Winning the TrueHoop Stat Geek Smackdown

Posted on June 16, 2009 by

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Very early on Monday morning Henry Abbott – of TrueHoop – posted the following:

Congratulations, David Berri

June 15, 2009 1:29 AM

Champion of the 2009 TrueHoop Stat Geek Smackdown.

Berri, the lead author of the Wages of Wins, beat ESPN’s John Hollinger by seven points. Hollinger picked every series of the playoffs right, except for three — Houston vs. Portland in the first round, and both Conference Finals. Berri, meanwhile, correctly predicted that the Lakers would beat the Nuggets.

Soon afterwards my phone just started ringing.  Members of the media from around the world kept calling, wondering the secret to my victory.  And here is the story I told…

It all began when the Lakers acquired Pau Gasol.  At the time Andrew Bynum was still hurt.  But I argued that once Bynum was healthy, the Lakers with Kobe Bryant, Gasol, Bynum (as well as Trevor Ariza and Lamar Odom), would be the favorites to win the NBA title.  That was my argument in the midst of the 2008 NBA Finals (when Bynum was still hurt).  And that was what I argued at the onset of the 2008-09 season.

Now that the Lakers have indeed won the 2009 NBA Championship we can take a step back and evaluate my immense predictive powers.  Not only did I correctly identify the winner in thirteen of the fifteen 2009 playoff series, I also correctly identified the NBA champion in 2009 more than twelve months before it happened.  Such a result clearly indicates that what is said about basketball in The Wages of Wins is correct. 

Then again….

Let’s take a step back and identify two problems with the previous two paragraphs. 

1.  Okay, no one actually called me (not even Henry). 

2. Although I did pick the Lakers to win more than 12 months ago, one crucial detail was incorrect.  The key to the Lakers was going to be the return of Andrew Bynum.  Bynum the person did return to the court, but the Bynum we saw in 2007-08 did not.  In 2007-08, Bynum posted a WP48 [Wins Produced per 48 minutes] of 0.394 (average is 0.100).  This past season his WP48 was 0.198. Such a mark is quite good, but not nearly as good as what we saw in 2007-08.  Plus, Bynum was again hurt.  In 2007-08 he only played 35 games before a season ending injury.  This past season he only managed to appear in 50 games.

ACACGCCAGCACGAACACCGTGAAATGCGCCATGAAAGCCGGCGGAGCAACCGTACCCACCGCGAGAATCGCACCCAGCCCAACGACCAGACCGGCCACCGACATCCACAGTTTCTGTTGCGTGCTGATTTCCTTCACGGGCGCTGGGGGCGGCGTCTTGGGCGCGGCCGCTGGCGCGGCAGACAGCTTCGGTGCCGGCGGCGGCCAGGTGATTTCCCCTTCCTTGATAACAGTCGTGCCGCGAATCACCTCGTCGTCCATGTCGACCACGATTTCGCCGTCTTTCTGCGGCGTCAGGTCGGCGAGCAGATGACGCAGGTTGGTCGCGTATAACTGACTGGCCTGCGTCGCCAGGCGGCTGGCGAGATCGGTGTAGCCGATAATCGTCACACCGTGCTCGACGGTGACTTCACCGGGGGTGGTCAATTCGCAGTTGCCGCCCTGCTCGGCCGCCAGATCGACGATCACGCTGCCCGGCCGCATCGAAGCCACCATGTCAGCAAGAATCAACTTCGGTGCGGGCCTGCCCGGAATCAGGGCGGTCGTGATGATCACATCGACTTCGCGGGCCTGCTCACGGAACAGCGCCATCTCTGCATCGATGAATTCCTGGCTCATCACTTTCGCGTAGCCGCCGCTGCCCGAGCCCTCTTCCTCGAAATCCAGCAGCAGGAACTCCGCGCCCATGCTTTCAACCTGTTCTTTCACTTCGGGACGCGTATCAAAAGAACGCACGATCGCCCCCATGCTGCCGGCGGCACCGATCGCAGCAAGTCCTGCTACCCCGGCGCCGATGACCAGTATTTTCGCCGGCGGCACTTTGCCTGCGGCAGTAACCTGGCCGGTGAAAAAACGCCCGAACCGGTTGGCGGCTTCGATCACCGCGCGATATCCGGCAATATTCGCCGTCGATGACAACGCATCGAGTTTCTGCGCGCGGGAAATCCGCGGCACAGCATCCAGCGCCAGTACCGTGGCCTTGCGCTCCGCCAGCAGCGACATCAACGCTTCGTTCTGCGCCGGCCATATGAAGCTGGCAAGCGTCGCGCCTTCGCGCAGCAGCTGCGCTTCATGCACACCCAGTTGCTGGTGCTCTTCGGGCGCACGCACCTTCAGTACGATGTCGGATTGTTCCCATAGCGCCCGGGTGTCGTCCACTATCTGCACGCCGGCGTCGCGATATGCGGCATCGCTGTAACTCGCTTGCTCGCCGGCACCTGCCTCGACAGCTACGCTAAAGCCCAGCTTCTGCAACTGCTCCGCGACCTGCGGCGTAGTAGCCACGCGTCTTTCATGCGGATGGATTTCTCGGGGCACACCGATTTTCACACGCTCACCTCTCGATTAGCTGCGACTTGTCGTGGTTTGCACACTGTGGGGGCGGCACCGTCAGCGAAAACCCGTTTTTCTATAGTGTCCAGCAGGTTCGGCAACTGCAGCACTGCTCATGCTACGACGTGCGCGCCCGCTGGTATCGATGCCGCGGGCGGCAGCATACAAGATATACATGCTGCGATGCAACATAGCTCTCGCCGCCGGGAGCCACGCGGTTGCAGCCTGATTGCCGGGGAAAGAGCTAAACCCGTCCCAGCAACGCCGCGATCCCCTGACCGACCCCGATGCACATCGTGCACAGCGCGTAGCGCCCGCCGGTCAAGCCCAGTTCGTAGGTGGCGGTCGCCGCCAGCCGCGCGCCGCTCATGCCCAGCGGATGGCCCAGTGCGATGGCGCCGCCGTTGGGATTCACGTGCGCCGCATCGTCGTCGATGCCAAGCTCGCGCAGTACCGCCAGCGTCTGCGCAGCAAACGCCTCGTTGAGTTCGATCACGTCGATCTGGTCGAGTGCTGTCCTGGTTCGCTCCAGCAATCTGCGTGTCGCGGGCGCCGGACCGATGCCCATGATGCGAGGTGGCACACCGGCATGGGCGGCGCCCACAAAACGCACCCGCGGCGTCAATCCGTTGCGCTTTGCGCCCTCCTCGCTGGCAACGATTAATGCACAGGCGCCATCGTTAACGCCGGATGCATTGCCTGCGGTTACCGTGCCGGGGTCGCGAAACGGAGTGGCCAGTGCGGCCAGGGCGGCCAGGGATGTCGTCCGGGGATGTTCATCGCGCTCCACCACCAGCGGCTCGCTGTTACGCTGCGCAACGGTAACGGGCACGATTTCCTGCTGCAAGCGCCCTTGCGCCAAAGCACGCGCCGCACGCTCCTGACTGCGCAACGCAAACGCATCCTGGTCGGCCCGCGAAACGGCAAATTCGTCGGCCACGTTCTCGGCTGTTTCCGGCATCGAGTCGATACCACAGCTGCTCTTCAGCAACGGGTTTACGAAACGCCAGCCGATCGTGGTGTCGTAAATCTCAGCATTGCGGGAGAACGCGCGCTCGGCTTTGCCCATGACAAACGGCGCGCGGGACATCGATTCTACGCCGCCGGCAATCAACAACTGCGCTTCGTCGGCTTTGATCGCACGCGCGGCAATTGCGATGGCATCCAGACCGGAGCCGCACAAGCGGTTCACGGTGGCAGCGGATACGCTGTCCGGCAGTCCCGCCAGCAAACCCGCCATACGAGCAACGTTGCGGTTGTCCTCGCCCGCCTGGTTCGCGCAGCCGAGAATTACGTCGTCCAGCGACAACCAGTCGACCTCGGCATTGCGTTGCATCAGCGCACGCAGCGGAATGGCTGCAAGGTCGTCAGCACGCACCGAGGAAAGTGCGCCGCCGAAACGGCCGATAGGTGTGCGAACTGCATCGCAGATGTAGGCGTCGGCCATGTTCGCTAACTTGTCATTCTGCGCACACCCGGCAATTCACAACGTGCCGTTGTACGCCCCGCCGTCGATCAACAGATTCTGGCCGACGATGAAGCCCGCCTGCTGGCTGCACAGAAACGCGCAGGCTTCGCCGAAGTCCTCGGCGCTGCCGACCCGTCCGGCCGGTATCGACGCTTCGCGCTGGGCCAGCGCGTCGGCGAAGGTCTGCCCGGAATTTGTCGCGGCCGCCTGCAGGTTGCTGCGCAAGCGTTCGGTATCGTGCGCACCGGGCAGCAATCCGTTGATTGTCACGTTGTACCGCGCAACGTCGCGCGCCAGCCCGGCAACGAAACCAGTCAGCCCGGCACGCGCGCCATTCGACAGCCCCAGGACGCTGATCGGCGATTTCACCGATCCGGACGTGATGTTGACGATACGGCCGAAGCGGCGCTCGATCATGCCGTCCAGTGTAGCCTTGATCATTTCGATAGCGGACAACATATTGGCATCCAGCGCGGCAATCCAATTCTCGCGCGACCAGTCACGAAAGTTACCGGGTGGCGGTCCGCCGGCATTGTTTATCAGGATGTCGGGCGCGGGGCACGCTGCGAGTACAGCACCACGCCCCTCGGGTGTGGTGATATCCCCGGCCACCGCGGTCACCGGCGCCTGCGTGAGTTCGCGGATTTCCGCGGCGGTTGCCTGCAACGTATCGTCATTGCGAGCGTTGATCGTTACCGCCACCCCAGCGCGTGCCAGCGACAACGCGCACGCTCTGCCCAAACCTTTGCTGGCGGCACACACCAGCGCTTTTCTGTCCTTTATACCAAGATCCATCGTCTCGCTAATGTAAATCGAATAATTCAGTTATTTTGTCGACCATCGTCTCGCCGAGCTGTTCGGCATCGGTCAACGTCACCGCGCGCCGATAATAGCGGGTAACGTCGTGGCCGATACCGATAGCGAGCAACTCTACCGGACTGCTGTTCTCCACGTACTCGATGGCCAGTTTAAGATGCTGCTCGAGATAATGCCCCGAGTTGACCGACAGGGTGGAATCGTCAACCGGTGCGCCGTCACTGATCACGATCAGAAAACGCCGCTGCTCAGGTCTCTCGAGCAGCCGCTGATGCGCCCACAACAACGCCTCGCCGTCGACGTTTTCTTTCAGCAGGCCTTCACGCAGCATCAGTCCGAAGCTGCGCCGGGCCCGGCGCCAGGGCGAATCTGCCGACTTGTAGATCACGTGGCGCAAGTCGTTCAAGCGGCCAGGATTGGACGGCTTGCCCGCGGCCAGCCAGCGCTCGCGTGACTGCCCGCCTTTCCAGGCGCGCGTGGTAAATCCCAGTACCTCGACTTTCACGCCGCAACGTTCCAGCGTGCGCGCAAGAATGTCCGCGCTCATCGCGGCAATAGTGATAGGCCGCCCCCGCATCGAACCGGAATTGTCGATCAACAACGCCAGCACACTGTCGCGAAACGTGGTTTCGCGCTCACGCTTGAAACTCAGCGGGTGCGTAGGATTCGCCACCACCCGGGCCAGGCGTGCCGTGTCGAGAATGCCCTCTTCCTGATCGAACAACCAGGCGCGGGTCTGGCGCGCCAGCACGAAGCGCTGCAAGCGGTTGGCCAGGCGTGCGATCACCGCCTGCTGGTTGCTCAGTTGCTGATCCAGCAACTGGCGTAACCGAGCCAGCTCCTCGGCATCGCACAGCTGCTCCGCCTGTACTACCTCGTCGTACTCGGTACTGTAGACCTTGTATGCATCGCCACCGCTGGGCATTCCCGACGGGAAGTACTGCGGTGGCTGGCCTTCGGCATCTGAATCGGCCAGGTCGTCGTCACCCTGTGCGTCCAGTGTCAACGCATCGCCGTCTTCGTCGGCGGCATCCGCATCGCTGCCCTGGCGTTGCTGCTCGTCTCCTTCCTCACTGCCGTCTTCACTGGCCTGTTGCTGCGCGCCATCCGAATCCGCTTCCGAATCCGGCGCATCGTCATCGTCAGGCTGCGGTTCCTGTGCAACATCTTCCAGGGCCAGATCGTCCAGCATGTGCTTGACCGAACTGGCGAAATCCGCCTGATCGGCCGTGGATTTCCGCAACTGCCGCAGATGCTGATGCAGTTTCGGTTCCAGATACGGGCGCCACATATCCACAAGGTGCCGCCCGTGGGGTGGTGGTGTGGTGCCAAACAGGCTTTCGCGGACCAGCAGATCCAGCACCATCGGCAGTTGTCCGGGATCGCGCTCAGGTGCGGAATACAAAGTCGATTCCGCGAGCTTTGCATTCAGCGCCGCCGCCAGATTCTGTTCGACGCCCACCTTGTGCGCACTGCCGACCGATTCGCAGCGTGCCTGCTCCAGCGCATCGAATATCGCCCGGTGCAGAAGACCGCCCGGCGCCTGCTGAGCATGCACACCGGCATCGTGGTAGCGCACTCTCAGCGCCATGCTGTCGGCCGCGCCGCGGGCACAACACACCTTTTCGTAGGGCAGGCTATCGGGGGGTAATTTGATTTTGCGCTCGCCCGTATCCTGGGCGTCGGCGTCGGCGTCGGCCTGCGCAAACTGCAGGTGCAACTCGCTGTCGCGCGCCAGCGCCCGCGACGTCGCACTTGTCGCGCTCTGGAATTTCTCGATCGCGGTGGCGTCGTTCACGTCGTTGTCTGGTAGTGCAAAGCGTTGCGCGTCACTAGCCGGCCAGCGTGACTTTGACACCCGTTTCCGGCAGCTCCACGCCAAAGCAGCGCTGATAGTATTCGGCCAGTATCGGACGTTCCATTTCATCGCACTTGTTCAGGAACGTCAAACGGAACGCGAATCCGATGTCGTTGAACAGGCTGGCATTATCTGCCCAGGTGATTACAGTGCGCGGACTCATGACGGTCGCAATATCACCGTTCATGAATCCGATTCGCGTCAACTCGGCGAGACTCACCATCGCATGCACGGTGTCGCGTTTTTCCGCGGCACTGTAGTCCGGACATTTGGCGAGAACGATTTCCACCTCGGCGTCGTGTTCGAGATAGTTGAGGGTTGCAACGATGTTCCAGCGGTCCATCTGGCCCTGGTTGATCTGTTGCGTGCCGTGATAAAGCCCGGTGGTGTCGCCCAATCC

When we look at Bynum we see a clear decline in performance.  This could be due to

  • Bynum’s injury problems.
  • diminishing returns (the team did add Gasol), although this effect tends not to be so large.
  • the possibility that what Bynum did in 1,008 minutes in 2007-08 was not representative of what he will do over time in the NBA.

All three explanations might have some validity (although, once again, the diminishing returns story probably cannot explain the size of the decline we observe).  Regardless, I assumed Bynum would return to what we saw in 2007-08 and therefore concluded the Lakers were the clear favorite to win the title in 2009.  The Lakers did win, but I am not sure that would have happened if Orlando didn’t upset Cleveland.  In fact, I was quite happy to see that upset.  Picking LA to beat Orlando seemed much easier than trying to guess if Cleveland or LA would be victorious in the NBA’s Kobe-LeBron dream finals.

Learning from the Smackdown

So what have we learned from the entire TrueHoop Smackdown experience?

Picking playoff games is really not a very good test of a model or someone’s analytical skills.  As I have been saying all along (see HERE and HERE and HERE), a seven game series is too short for predictions to be made with perfect accuracy.  In other words, the best model can be done in by the randomness of a small sample.

That being said, I think we have some evidence for the elements of a “best” model (at least “best” under the circumstances of the playoffs).  Two years ago I lost to Justin Kubatko in this contest.  As I noted at the time, both of us made our picks according to a team’s efficiency differential.  Kubatko, though, considered home court advantage and I did not.  Because both efficiency differential and home court advantage matter (and this can be seen statistically), Kubatko had the better model and he probably deserved to win.

Last year I did not participate and Kubatko repeated as champion.  This year I was back and Kubatko was absent.  But with a model based on efficiency differential and home court advantage I was victorious.  So we have now seen three consecutive seasons where the person who only considered these two factors managed to win the contest.  Once again, the playoffs are not strictly pre-determined by these two factors.  Upsets can and will happen.  And when this happens – as I have argued – one must try and resist the urge to cling to ad hoc explanations.  In other words, sometimes s**t happens, and when that happens that should be your explanation.

Of course, you can’t say s**t on TV. This must be why people on TV feel the need to offer ad hoc explanations (then again, maybe not).

– DJ

The WoW Journal Comments Policy

Our research on the NBA was summarized HERE.

The Technical Notes at wagesofwins.com provides substantially more information on the published research behind Wins Produced and Win Score

Wins Produced, Win Score, and PAWSmin are also discussed in the following posts:

Simple Models of Player Performance

Wins Produced vs. Win Score

What Wins Produced Says and What It Does Not Say

Introducing PAWSmin — and a Defense of Box Score Statistics

Finally, A Guide to Evaluating Models contains useful hints on how to interpret and evaluate statistical models.

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